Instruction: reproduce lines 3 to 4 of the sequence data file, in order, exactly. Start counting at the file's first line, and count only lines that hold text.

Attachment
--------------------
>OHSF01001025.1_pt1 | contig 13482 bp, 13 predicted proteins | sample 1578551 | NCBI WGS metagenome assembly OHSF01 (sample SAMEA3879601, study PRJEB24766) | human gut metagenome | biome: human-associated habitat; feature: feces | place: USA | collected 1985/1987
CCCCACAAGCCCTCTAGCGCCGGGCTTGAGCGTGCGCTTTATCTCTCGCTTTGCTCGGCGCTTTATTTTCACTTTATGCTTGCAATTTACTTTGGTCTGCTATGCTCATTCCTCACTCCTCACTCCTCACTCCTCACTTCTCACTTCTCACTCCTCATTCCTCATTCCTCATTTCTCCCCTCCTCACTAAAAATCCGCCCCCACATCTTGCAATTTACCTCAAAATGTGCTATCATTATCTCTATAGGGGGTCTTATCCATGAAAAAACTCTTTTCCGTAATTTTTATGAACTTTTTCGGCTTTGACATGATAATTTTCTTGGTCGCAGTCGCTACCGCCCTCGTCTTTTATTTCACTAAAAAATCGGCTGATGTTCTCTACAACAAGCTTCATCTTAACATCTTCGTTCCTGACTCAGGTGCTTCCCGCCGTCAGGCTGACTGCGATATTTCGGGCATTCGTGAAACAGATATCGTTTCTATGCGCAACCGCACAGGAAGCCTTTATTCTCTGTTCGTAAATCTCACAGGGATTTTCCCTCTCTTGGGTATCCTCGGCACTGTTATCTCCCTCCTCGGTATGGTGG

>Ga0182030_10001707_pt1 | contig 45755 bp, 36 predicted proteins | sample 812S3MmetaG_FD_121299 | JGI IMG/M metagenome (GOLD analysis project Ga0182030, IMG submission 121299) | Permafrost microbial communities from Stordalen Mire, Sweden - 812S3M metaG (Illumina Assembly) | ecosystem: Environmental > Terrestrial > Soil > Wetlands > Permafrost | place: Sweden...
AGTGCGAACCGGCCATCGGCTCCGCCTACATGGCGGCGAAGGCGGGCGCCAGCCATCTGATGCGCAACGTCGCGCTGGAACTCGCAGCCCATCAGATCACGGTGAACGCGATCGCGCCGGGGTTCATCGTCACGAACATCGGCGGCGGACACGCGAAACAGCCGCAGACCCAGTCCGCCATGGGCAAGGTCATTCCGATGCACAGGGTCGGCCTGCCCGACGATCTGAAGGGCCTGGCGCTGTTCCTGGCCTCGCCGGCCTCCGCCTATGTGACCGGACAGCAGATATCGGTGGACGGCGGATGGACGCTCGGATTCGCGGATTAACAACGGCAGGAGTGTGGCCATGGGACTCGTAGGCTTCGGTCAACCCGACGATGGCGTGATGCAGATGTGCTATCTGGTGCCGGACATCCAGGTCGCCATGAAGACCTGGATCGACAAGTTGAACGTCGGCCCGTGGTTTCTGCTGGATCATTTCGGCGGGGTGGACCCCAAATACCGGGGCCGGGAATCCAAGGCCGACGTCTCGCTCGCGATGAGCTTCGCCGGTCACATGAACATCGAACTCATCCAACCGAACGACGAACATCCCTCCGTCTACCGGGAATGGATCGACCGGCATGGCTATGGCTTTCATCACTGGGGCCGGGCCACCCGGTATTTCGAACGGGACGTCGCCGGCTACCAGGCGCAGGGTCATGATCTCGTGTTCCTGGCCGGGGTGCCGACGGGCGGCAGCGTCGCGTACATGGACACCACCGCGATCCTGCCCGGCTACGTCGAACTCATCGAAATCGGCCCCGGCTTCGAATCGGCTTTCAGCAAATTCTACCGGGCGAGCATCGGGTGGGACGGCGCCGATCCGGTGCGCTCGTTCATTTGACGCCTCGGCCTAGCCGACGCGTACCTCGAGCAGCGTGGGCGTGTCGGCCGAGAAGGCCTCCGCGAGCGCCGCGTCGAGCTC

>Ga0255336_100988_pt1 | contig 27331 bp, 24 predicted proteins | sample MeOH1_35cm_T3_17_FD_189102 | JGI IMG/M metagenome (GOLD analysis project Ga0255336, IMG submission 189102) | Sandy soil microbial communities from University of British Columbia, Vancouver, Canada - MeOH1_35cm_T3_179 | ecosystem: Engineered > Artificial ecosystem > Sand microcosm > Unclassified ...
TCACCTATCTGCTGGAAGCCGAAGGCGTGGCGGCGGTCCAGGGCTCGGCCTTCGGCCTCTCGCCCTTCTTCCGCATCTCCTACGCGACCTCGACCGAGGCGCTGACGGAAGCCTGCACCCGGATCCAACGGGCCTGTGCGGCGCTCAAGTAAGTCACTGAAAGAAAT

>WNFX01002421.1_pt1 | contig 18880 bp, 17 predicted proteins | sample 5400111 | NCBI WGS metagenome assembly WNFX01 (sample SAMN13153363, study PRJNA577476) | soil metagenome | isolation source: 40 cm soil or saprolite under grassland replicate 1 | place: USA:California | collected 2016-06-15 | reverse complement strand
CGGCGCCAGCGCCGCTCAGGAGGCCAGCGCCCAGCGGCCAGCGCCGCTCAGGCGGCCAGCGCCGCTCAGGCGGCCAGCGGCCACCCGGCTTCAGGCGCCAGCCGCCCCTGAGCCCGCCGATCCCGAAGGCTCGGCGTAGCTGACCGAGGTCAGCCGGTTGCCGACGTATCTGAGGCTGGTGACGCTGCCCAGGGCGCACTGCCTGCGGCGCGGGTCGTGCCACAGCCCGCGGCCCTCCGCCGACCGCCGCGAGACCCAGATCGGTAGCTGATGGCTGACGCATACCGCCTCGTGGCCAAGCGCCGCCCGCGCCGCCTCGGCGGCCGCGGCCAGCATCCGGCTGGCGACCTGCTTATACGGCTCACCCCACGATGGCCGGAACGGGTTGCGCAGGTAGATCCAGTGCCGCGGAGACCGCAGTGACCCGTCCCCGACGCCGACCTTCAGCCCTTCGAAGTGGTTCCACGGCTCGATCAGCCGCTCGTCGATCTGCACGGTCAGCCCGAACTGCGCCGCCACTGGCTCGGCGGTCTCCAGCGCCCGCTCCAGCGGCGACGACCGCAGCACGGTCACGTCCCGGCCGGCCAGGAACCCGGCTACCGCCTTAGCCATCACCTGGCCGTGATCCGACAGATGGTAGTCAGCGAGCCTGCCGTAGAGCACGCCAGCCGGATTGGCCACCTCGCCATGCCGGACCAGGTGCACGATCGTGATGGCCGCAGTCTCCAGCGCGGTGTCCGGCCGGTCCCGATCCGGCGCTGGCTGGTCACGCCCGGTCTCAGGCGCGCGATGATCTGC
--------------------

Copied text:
>Ga0182030_10001707_pt1 | contig 45755 bp, 36 predicted proteins | sample 812S3MmetaG_FD_121299 | JGI IMG/M metagenome (GOLD analysis project Ga0182030, IMG submission 121299) | Permafrost microbial communities from Stordalen Mire, Sweden - 812S3M metaG (Illumina Assembly) | ecosystem: Environmental > Terrestrial > Soil > Wetlands > Permafrost | place: Sweden...
AGTGCGAACCGGCCATCGGCTCCGCCTACATGGCGGCGAAGGCGGGCGCCAGCCATCTGATGCGCAACGTCGCGCTGGAACTCGCAGCCCATCAGATCACGGTGAACGCGATCGCGCCGGGGTTCATCGTCACGAACATCGGCGGCGGACACGCGAAACAGCCGCAGACCCAGTCCGCCATGGGCAAGGTCATTCCGATGCACAGGGTCGGCCTGCCCGACGATCTGAAGGGCCTGGCGCTGTTCCTGGCCTCGCCGGCCTCCGCCTATGTGACCGGACAGCAGATATCGGTGGACGGCGGATGGACGCTCGGATTCGCGGATTAACAACGGCAGGAGTGTGGCCATGGGACTCGTAGGCTTCGGTCAACCCGACGATGGCGTGATGCAGATGTGCTATCTGGTGCCGGACATCCAGGTCGCCATGAAGACCTGGATCGACAAGTTGAACGTCGGCCCGTGGTTTCTGCTGGATCATTTCGGCGGGGTGGACCCCAAATACCGGGGCCGGGAATCCAAGGCCGACGTCTCGCTCGCGATGAGCTTCGCCGGTCACATGAACATCGAACTCATCCAACCGAACGACGAACATCCCTCCGTCTACCGGGAATGGATCGACCGGCATGGCTATGGCTTTCATCACTGGGGCCGGGCCACCCGGTATTTCGAACGGGACGTCGCCGGCTACCAGGCGCAGGGTCATGATCTCGTGTTCCTGGCCGGGGTGCCGACGGGCGGCAGCGTCGCGTACATGGACACCACCGCGATCCTGCCCGGCTACGTCGAACTCATCGAAATCGGCCCCGGCTTCGAATCGGCTTTCAGCAAATTCTACCGGGCGAGCATCGGGTGGGACGGCGCCGATCCGGTGCGCTCGTTCATTTGACGCCTCGGCCTAGCCGACGCGTACCTCGAGCAGCGTGGGCGTGTCGGCCGAGAAGGCCTCCGCGAGCGCCGCGTCGAGCTC